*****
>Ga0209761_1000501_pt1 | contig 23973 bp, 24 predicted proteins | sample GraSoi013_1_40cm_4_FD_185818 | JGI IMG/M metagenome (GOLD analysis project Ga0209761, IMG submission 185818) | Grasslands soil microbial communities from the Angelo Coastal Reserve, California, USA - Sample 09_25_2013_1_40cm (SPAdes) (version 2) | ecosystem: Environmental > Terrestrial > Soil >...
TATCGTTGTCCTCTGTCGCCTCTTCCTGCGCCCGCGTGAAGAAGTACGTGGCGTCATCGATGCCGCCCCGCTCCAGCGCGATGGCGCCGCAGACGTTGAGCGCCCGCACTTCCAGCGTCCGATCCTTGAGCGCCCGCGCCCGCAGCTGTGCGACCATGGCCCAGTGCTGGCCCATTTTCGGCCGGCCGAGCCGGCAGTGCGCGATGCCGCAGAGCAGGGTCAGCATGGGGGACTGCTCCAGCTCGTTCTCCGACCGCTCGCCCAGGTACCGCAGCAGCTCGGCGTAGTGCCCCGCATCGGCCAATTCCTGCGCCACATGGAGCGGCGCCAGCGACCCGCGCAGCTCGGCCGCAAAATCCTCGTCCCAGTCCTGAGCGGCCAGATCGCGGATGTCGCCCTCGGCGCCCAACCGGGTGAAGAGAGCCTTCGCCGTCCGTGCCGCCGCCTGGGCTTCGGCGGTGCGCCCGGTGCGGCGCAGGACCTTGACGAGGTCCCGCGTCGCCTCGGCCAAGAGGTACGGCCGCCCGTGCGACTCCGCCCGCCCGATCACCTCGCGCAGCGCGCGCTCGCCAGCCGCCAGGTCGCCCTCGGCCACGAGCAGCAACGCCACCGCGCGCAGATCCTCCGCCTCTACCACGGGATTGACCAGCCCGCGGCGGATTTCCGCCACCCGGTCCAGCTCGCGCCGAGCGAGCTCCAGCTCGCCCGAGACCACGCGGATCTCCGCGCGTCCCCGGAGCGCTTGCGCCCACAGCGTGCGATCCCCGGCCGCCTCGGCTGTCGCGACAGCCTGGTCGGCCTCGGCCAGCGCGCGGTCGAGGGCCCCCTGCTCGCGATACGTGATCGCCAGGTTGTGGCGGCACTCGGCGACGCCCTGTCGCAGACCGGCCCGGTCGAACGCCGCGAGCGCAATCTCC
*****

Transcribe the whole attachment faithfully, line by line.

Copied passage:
>Ga0209761_1000501_pt1 | contig 23973 bp, 24 predicted proteins | sample GraSoi013_1_40cm_4_FD_185818 | JGI IMG/M metagenome (GOLD analysis project Ga0209761, IMG submission 185818) | Grasslands soil microbial communities from the Angelo Coastal Reserve, California, USA - Sample 09_25_2013_1_40cm (SPAdes) (version 2) | ecosystem: Environmental > Terrestrial > Soil >...
TATCGTTGTCCTCTGTCGCCTCTTCCTGCGCCCGCGTGAAGAAGTACGTGGCGTCATCGATGCCGCCCCGCTCCAGCGCGATGGCGCCGCAGACGTTGAGCGCCCGCACTTCCAGCGTCCGATCCTTGAGCGCCCGCGCCCGCAGCTGTGCGACCATGGCCCAGTGCTGGCCCATTTTCGGCCGGCCGAGCCGGCAGTGCGCGATGCCGCAGAGCAGGGTCAGCATGGGGGACTGCTCCAGCTCGTTCTCCGACCGCTCGCCCAGGTACCGCAGCAGCTCGGCGTAGTGCCCCGCATCGGCCAATTCCTGCGCCACATGGAGCGGCGCCAGCGACCCGCGCAGCTCGGCCGCAAAATCCTCGTCCCAGTCCTGAGCGGCCAGATCGCGGATGTCGCCCTCGGCGCCCAACCGGGTGAAGAGAGCCTTCGCCGTCCGTGCCGCCGCCTGGGCTTCGGCGGTGCGCCCGGTGCGGCGCAGGACCTTGACGAGGTCCCGCGTCGCCTCGGCCAAGAGGTACGGCCGCCCGTGCGACTCCGCCCGCCCGATCACCTCGCGCAGCGCGCGCTCGCCAGCCGCCAGGTCGCCCTCGGCCACGAGCAGCAACGCCACCGCGCGCAGATCCTCCGCCTCTACCACGGGATTGACCAGCCCGCGGCGGATTTCCGCCACCCGGTCCAGCTCGCGCCGAGCGAGCTCCAGCTCGCCCGAGACCACGCGGATCTCCGCGCGTCCCCGGAGCGCTTGCGCCCACAGCGTGCGATCCCCGGCCGCCTCGGCTGTCGCGACAGCCTGGTCGGCCTCGGCCAGCGCGCGGTCGAGGGCCCCCTGCTCGCGATACGTGATCGCCAGGTTGTGGCGGCACTCGGCGACGCCCTGTCGCAGACCGGCCCGGTCGAACGCCGCGAGCGCAATCTCC